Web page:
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Mental health and living abroad: New data reveals the most common pitfalls

Studying or working abroad is a fantastic experience for many, offering new experiences and perspectives. However, it can also provide significant challenges, especially with regards to wellbeing and mental health.

Mental health and living abroad: New data reveals the most common pitfalls
Living in a new country can be exciting but also daunting. Photo: Getty Images

Many people experience significant challenges to their general wellbeing and mental health when moving to – and living in – another country. This can take many forms, such as:

  • Difficulty accessing medication, particularly medication prescribed in the previous country of residence.
  • Not being able to navigate the local health system to book an appointment.
  • Not being able to find the right ingredients for a vegan or vegetarian diet.

In partnership with AXA Global Healthcare, we take a look at some of the major issues facing international professionals, as well as what can be done to look after health and general wellbeing as an expat.

Difficulties faced

Having moved to Berlin from Saudi Arabia to study and work in HR, Hanan Asgar was excited about the opportunities Germany offered. As she says: “I wanted freedom, respect and equality for myself and my generation.”

However, the combination of being completely new in a foreign country, together with an unfortunate incident in her first few days in her new homeland – about which Hanan had no one to speak to – meant that Hanan began to feel isolated and anxious.

She tells us: “My anxiety grew and I actually ended up locking myself in my dorm room and questioning my choice of moving to Germany. But after some reflection, I realised that it was me who was missing out on the lectures I was avoiding. So I took the courage to step out again and face what was to come.”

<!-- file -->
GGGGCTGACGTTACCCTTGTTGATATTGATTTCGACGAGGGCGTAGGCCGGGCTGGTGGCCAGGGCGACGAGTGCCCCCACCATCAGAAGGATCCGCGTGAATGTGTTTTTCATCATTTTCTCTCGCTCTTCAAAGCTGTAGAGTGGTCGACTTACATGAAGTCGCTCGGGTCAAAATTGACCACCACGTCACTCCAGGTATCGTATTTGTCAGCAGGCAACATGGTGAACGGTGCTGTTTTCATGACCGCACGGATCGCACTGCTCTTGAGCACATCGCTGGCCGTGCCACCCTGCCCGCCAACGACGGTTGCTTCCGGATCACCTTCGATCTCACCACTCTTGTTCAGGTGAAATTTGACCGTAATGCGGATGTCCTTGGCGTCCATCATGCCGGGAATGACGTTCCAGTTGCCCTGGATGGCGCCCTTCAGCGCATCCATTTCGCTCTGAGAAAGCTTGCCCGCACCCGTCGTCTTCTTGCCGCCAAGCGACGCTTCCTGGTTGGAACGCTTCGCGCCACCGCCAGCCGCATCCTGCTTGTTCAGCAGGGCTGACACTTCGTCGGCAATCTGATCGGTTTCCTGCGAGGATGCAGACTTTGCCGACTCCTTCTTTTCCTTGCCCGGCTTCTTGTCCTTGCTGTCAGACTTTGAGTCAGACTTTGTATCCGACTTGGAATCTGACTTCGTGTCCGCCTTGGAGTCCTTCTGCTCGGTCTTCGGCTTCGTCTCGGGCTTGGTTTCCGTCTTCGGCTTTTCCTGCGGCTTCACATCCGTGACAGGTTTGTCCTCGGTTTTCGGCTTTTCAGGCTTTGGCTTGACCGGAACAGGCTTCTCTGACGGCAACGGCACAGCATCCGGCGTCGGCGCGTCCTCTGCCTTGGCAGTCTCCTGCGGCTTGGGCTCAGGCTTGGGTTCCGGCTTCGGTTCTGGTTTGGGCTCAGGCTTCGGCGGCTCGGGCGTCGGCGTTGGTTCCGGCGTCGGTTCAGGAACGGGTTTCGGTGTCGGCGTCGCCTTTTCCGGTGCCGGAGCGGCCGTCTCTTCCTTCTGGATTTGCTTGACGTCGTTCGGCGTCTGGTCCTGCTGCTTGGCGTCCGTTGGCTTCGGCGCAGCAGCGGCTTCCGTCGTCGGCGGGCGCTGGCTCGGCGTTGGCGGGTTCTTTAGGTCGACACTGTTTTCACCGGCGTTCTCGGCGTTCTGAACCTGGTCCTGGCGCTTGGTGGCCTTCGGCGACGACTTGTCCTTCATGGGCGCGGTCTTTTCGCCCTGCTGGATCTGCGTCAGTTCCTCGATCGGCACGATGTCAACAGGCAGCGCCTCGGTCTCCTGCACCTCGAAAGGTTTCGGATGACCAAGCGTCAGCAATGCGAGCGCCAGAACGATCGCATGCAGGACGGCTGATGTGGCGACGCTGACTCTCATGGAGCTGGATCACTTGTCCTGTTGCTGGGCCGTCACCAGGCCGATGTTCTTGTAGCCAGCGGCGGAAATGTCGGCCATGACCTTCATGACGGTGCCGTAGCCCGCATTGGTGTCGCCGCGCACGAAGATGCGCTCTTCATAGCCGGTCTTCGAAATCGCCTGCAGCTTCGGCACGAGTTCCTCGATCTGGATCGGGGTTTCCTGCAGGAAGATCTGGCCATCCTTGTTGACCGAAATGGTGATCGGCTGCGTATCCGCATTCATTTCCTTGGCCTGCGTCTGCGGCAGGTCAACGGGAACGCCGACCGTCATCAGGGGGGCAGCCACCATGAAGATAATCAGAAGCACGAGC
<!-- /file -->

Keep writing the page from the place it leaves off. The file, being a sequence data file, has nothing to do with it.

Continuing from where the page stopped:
Living and working abroad, far from home, can present a number of obstacles. Learn more about how AXA provides mental health and wellbeing healthcare as part of its global health plans 

Hanan subsequently underwent treatment for anxiety and depression with a therapist, and has now been living happily in Berlin for the past six years.

Hanan’s experience with initial culture shock and mental health challenges, while living and working abroad, is shared by many expats. A social listening study conducted by AXA* in 2021, across six popular nations or regions for those living abroad, discovered:

  • Anxiety was the most common difficulty faced by expats in France, the Scandinavian countries and the United Kingdom – 24%, 27% and 32% respectively.
  • Depression was the second most commonly experienced challenge.
  • Those in France were most likely to experience anxiety and depression regarding the consequences of Brexit.
  • Other issues that those in France, Scandinavia and the United Kingdom identified as obstacles associated with living abroad, included dealing with chronic illness (such as living with a condition like diabetes), safety concerns (for example, crime) and stress related to the workplace.